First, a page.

If the examining attorney finds that there is a potential conflict with your trademark, you will have to respond to what is called an Office Action, which will entail either a change in your trademark or an appeal to the Trademark Trial and Appeal Board. You have six months to respond to the Office Action, or if there are no conflicts, the trademark is posted on the Trademark Official Gazette. Here, anyone can see your trademark and potentially file an opposition to it. If this occurs, there is an opposition hearing where the validity of the trademark will be debated.

Once you’ve cleared any of these hurdles, your trademark will be registered, and if you filed an Intent to Use application, you must prove that you are now using it. If anyone files their initial application for a trademark after your initial application, you will be the one to receive priority for the trademark.

Reasons for refusal of trademark registration

While consumer confusion is the biggest concern for trademark conflict, there are a few other reasons found on the USPTO website for not granting a trademark:

Merely descriptive or deceptively misdescriptive:

A merely descriptive trademark solely describes an ingredient, quality, characteristic, function, feature, or use of the specified goods or services. An example of this would be “denim” for selling jeans, or “spicy sauce” for salsa.

A deceptively misdescriptive mark misdescribes an ingredient, quality, characteristic, function, feature, or use of the specified goods or services, such as using the word “cafeteria” for a sit-down restaurant that is not cafeteria-style.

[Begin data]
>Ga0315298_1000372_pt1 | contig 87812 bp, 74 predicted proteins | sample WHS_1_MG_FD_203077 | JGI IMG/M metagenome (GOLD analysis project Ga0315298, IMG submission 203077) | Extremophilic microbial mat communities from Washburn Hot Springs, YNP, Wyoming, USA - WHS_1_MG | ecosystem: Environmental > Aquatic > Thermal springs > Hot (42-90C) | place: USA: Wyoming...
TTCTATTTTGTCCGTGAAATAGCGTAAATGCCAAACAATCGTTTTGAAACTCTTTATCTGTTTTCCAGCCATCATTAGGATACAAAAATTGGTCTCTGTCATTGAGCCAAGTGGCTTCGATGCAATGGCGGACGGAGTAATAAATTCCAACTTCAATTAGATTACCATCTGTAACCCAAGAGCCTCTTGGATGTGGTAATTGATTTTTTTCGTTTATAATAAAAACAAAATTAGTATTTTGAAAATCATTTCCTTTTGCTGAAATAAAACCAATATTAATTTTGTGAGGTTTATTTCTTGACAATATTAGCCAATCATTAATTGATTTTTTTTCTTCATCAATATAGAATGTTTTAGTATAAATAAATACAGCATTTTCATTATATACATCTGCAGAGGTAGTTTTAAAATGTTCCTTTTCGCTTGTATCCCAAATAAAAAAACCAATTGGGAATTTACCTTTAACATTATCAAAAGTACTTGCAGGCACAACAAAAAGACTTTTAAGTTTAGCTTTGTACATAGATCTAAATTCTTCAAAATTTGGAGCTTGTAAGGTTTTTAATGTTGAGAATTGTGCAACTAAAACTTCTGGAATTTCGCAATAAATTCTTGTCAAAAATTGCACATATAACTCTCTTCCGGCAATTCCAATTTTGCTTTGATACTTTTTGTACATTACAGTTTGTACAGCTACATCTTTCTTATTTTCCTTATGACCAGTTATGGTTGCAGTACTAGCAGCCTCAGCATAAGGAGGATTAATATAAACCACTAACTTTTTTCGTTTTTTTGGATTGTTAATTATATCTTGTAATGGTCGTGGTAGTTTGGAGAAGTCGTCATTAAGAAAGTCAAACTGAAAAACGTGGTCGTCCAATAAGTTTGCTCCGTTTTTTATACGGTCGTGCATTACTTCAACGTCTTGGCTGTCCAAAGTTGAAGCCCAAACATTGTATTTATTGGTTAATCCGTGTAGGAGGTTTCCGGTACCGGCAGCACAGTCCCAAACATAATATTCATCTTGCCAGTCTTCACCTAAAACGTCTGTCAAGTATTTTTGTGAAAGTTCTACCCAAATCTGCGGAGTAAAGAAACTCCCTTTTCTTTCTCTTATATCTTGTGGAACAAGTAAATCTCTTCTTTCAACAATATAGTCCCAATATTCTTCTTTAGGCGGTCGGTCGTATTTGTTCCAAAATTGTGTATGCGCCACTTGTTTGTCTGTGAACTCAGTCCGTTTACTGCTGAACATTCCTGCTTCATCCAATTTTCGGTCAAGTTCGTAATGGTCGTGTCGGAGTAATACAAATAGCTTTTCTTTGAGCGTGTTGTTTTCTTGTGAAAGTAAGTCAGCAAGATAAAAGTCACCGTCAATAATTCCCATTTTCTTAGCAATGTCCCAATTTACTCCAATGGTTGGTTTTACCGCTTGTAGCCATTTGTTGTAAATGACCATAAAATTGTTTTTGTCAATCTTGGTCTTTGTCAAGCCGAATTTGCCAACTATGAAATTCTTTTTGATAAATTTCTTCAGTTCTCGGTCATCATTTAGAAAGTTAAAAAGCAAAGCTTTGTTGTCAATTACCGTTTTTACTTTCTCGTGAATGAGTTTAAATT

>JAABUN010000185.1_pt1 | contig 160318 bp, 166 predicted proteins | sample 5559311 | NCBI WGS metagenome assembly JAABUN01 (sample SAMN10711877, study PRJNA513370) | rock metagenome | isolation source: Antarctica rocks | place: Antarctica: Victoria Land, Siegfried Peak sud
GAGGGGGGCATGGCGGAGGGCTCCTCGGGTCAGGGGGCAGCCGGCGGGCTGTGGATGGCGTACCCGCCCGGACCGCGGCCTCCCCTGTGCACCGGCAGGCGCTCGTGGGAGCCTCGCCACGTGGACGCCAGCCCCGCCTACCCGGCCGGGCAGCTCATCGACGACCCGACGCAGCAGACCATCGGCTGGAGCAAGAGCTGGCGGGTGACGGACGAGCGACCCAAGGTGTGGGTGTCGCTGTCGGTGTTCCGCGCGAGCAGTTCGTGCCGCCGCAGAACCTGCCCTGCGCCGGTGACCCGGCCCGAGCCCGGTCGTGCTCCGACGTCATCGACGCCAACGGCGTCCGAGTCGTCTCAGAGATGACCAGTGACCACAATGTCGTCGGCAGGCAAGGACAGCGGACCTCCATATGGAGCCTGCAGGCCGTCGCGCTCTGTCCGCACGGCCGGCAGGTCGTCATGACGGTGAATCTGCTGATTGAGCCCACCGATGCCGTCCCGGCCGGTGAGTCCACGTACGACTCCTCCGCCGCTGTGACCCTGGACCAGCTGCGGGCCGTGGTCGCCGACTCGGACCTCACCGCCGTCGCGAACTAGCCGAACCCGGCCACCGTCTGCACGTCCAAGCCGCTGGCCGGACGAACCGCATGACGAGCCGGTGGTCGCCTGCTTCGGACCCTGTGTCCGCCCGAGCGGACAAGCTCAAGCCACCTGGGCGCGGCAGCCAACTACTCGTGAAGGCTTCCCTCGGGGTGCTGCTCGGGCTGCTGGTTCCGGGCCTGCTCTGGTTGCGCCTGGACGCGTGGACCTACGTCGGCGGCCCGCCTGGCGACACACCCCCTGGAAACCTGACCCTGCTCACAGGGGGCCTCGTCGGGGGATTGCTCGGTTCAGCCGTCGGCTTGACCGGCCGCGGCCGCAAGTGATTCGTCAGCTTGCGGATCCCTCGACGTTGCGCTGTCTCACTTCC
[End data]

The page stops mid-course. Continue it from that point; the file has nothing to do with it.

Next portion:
Primarily geographically descriptive or primarily geographically deceptively misdescriptive:

A primarily geographically descriptive mark simply identifies the geographic origin of the goods or services.

A primarily geographically deceptively misdescriptive mark is one where the goods or services do not originate in the place identified in the mark—for example, a clothing line called “London” that makes clothes in North Carolina.

Primarily merely a surname:

This is pretty self-explanatory: the examining attorney will refuse registration of a mark if the primary significance to the purchasing public is a surname.

Ornamentation:

An “ornamentation” is something that is a decorative part of a good, that does not actually distinguish the goods from those of others. For example, a slogan or picture that doesn’t actually identify the source of the goods, such as “my grandma loves me” written on a coffee mug.

In conclusion

Obtaining a federal trademark for your business is not required, especially if you are a small business just looking to establish a name in your own town.

However, obtaining a federal trademark ensures that no one else in the country is able to use your trademark, and will show customers that you are very serious about your business.

The most important thing to consider when thinking about trademarking is confirming that you won’t be infringing on anyone else’s trademark. In the meantime, let your creative juices start flowing, and get ready to brand your business in a way that no one’s ever seen!

View our Business Management Guide today!
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Rachael Lacey
Rachael Lacey

Rachael is a Marketing Associate at Direct Incorporation. With a background in writing and an interest in creativity and innovation, she aims to help you learn as much as possible about starting your own business.